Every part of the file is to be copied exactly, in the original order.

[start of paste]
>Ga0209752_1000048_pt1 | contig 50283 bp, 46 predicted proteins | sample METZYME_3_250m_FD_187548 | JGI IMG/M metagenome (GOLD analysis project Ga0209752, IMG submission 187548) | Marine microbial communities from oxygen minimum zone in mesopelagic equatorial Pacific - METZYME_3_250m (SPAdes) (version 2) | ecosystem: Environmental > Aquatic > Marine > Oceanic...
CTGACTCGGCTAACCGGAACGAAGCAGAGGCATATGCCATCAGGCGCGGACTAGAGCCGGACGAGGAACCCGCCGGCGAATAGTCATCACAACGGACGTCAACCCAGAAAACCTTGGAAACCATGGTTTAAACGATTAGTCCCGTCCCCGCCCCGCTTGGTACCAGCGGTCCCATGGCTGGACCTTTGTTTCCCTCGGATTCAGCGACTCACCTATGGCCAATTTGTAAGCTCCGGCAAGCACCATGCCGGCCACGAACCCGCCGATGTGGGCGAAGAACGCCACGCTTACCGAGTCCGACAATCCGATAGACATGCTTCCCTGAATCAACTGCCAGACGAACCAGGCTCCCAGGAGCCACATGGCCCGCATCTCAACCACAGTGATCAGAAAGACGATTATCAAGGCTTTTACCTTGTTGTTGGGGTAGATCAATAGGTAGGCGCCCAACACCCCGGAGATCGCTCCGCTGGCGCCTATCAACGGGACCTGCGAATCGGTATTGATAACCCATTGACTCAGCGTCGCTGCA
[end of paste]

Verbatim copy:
>Ga0209752_1000048_pt1 | contig 50283 bp, 46 predicted proteins | sample METZYME_3_250m_FD_187548 | JGI IMG/M metagenome (GOLD analysis project Ga0209752, IMG submission 187548) | Marine microbial communities from oxygen minimum zone in mesopelagic equatorial Pacific - METZYME_3_250m (SPAdes) (version 2) | ecosystem: Environmental > Aquatic > Marine > Oceanic...
CTGACTCGGCTAACCGGAACGAAGCAGAGGCATATGCCATCAGGCGCGGACTAGAGCCGGACGAGGAACCCGCCGGCGAATAGTCATCACAACGGACGTCAACCCAGAAAACCTTGGAAACCATGGTTTAAACGATTAGTCCCGTCCCCGCCCCGCTTGGTACCAGCGGTCCCATGGCTGGACCTTTGTTTCCCTCGGATTCAGCGACTCACCTATGGCCAATTTGTAAGCTCCGGCAAGCACCATGCCGGCCACGAACCCGCCGATGTGGGCGAAGAACGCCACGCTTACCGAGTCCGACAATCCGATAGACATGCTTCCCTGAATCAACTGCCAGACGAACCAGGCTCCCAGGAGCCACATGGCCCGCATCTCAACCACAGTGATCAGAAAGACGATTATCAAGGCTTTTACCTTGTTGTTGGGGTAGATCAATAGGTAGGCGCCCAACACCCCGGAGATCGCTCCGCTGGCGCCTATCAACGGGACCTGCGAATCGGTATTGATAACCCATTGACTCAGCGTCGCTGCA